In the past two years, hate crimes and violence against Muslims have increased to the highest levels since the immediate aftermath of 9/11. In 2016—following Donald Trump’s late 2015 remarks on the campaign trail in which he suggested that we keep a database of Muslims and ban Muslims from entering the US—hate crimes against Muslims rose by 44 percent.
Undoubtedly, these reports indicate how difficult and terrifying it can be to be a Muslim in the US under the Trump administration. However, as the daughter of Moroccan Muslim immigrants who was six years old and living in a small town in the Midwest on September 11, 2001, I can’t say I know of a time when it was particularly easy to be a Muslim American. I don’t remember much about being six, but what I do remember is that beginning in September 2001, and until I graduated highschool, being asked what I thought about 9/11, as if I would be anything but horrified by it, was pretty normal. My parents, who co-own a Moroccan and Lebanese restaurant outside of Denver, were frequently asked similar ridiculous questions.
Living in the US as a Muslim today can feel like a dystopian deja-vu of sorts—one that harks back to the regular Islamophobia my family and so many others experienced directly after 9/11. However, I know that since I abandoned my small, conservative town in Colorado for New York City, my experience as an American with Muslim, immigrant roots has drastically changed. Today, as someone who isn’t particularly religious, isn’t identifiably Arab or Muslim, and is far-removed from any of our country’s many conservative hubs, I can still feel for my community while simultaneously understanding that I do not experience the brunt of the anti-Muslim sentiment or attacks under Trump. So, on the anniversary of Trump’s election, I spoke with three Muslim American women from various backgrounds to understand how living under Trump has shaped their lives in the past year.
In many ways, the Trump administration’s anti-Muslim and anti-women policy pushes have made the lives of Muslim American women unnecessarily difficult in the past year; at the same time, some Muslim women say Trump has inspired them to mobilize and defend their communities.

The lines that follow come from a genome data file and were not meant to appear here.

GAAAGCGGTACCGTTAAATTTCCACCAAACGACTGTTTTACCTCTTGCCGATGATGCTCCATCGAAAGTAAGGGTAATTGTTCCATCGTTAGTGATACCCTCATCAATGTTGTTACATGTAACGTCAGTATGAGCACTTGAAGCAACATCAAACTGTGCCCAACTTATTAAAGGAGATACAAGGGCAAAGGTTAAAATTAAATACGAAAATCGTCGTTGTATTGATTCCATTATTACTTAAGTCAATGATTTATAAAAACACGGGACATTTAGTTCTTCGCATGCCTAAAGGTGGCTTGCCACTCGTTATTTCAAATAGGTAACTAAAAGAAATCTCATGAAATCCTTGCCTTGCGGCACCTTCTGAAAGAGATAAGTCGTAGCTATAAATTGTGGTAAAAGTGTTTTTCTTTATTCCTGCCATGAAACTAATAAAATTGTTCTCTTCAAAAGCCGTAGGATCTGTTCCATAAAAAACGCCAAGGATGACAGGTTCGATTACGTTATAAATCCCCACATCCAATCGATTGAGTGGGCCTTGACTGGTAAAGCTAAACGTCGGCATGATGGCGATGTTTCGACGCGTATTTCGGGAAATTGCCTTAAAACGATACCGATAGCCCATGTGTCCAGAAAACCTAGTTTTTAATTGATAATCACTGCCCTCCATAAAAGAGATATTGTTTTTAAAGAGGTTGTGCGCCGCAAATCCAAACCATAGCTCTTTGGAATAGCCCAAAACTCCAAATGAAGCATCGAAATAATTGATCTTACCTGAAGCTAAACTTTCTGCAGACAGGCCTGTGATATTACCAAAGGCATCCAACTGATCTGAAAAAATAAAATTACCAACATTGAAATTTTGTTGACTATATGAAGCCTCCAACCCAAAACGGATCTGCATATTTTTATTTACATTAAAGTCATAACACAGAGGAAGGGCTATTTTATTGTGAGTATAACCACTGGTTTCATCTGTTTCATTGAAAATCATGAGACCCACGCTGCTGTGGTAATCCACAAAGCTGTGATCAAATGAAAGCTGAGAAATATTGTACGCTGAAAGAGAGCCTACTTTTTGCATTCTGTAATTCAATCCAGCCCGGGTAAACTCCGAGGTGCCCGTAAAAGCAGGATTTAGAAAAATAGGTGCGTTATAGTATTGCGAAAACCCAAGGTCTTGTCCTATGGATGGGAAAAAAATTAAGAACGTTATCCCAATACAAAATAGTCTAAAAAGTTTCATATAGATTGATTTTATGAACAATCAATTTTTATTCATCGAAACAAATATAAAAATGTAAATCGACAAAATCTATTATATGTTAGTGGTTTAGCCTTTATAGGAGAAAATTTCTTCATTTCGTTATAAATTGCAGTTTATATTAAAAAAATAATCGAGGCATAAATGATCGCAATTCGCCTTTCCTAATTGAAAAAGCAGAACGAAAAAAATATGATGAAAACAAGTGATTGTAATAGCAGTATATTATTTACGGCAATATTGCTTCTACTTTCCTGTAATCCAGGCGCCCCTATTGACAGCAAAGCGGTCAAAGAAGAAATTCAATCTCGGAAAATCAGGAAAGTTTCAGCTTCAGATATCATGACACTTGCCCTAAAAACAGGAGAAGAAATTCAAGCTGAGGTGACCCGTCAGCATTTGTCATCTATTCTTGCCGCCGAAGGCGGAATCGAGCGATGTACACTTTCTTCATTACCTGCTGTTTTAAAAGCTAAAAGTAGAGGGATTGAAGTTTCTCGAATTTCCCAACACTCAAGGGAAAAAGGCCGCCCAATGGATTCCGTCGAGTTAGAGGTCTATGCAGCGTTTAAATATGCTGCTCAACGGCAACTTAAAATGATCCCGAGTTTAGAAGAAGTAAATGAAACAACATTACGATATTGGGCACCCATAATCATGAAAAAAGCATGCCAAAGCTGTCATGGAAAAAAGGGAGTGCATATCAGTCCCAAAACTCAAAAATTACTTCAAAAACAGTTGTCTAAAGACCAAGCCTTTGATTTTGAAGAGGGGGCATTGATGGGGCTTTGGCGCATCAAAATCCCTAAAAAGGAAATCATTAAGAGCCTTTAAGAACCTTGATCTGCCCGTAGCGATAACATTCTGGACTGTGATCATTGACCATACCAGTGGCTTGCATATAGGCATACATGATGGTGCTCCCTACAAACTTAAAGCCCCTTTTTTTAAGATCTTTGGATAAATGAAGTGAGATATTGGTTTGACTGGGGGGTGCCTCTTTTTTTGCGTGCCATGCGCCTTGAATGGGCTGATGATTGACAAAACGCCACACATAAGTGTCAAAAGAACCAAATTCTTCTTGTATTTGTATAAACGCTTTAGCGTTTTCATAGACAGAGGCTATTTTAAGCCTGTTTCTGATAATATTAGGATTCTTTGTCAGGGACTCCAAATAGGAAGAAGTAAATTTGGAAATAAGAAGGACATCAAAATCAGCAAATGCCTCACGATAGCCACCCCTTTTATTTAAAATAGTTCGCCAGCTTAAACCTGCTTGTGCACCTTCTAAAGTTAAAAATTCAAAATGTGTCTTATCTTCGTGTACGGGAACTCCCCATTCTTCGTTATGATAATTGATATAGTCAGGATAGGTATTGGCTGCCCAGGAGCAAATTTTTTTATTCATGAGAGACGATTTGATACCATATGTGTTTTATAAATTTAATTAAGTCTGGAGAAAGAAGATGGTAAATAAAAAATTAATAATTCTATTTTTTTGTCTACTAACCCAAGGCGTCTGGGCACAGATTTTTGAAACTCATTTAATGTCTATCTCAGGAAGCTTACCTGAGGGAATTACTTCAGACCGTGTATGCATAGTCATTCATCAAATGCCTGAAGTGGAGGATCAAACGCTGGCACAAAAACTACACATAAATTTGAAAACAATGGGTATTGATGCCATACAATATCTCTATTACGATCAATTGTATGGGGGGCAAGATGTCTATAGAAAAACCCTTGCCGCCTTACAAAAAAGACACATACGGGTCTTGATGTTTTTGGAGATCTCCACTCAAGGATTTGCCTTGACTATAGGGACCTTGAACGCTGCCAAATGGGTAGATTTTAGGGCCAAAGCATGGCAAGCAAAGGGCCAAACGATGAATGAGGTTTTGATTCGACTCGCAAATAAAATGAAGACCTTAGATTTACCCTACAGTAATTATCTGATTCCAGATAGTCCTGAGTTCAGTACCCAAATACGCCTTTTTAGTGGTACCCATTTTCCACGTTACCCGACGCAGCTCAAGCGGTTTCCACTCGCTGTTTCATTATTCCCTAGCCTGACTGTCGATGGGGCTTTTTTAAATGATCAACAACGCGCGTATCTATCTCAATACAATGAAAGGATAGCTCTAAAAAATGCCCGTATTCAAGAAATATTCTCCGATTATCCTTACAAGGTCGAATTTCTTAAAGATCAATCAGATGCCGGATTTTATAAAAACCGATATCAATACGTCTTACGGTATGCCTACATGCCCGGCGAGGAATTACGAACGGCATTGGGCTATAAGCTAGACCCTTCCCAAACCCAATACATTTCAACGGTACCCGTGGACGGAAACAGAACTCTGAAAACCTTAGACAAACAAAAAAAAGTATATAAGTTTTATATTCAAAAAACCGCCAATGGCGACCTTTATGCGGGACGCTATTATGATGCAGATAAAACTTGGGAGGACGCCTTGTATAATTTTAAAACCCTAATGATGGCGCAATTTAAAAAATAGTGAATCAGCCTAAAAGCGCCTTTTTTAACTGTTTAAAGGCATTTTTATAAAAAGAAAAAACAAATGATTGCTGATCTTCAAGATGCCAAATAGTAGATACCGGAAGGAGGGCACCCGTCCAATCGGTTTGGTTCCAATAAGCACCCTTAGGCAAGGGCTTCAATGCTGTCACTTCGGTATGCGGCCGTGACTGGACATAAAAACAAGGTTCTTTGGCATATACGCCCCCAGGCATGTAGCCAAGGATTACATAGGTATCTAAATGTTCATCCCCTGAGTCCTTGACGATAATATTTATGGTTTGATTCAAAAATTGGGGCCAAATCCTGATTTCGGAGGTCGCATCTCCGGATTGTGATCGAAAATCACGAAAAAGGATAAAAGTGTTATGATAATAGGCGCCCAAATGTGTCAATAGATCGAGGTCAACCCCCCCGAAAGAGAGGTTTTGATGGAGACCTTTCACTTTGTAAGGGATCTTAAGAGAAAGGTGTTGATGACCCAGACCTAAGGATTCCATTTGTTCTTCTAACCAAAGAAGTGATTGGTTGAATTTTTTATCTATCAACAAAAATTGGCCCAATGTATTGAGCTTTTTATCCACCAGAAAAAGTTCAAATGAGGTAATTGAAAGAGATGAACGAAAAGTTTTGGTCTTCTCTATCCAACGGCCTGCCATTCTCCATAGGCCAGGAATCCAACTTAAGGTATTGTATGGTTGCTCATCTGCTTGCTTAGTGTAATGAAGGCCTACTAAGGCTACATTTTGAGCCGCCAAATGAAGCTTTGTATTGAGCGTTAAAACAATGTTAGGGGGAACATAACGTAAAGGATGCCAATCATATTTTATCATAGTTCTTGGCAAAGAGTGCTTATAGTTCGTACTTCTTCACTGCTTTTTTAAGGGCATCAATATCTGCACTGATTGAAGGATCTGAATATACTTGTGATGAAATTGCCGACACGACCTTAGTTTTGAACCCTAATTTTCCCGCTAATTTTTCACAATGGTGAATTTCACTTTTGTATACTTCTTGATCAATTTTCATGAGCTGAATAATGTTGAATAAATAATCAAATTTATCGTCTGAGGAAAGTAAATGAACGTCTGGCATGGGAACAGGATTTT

Deedra Abboud, a Muslim American attorney originally from Arkansas, says it was the anti-Muslim sentiment in her community, which she saw emboldened by the Trump administration, that motivated her to run for Senate in 2018. “Last year, what I saw was rhetoric, not just at the presidential race level but all the way down, that was clearly attacking various communities,” she tells Broadly. “When our elected leaders who weren't mimicking this rhetoric weren't holding [those who were] accountable, I decided that I needed to put my voice out there and we needed to have these conversations about what leadership is and what direction our country needs to go.”
Abboud, a hijab-wearing white woman with a strong Southern accent, says that her personal experiences of Islamophobia have been minimal since she converted in her twenties—something she attributes to her whiteness and speech. But she says she also knows this has not been the experience of many Muslim American women, especially since 9/11. In the last year, however, she’s experienced three public incidents in which she’s been targeted for her religion. Two involved a group of white supremacists who showed up to local meet-and-greets with Abboud. The third incident occurred just weeks ago: Abboud says she was enjoying a meal on the patio of a Mexican restaurant in Arizona when a man who had been eating at the same restaurant got into his truck, rolled down his window, and proceeded to shout at Abboud to take off her scarf and leave America, before driving away. “He didn't even know I was running for office,” she says. “I would've gotten this anyway, and that's where we are right now.”
[Trump]'s made me rethink my identity and made me prouder and louder when it comes to being vocal about who I am.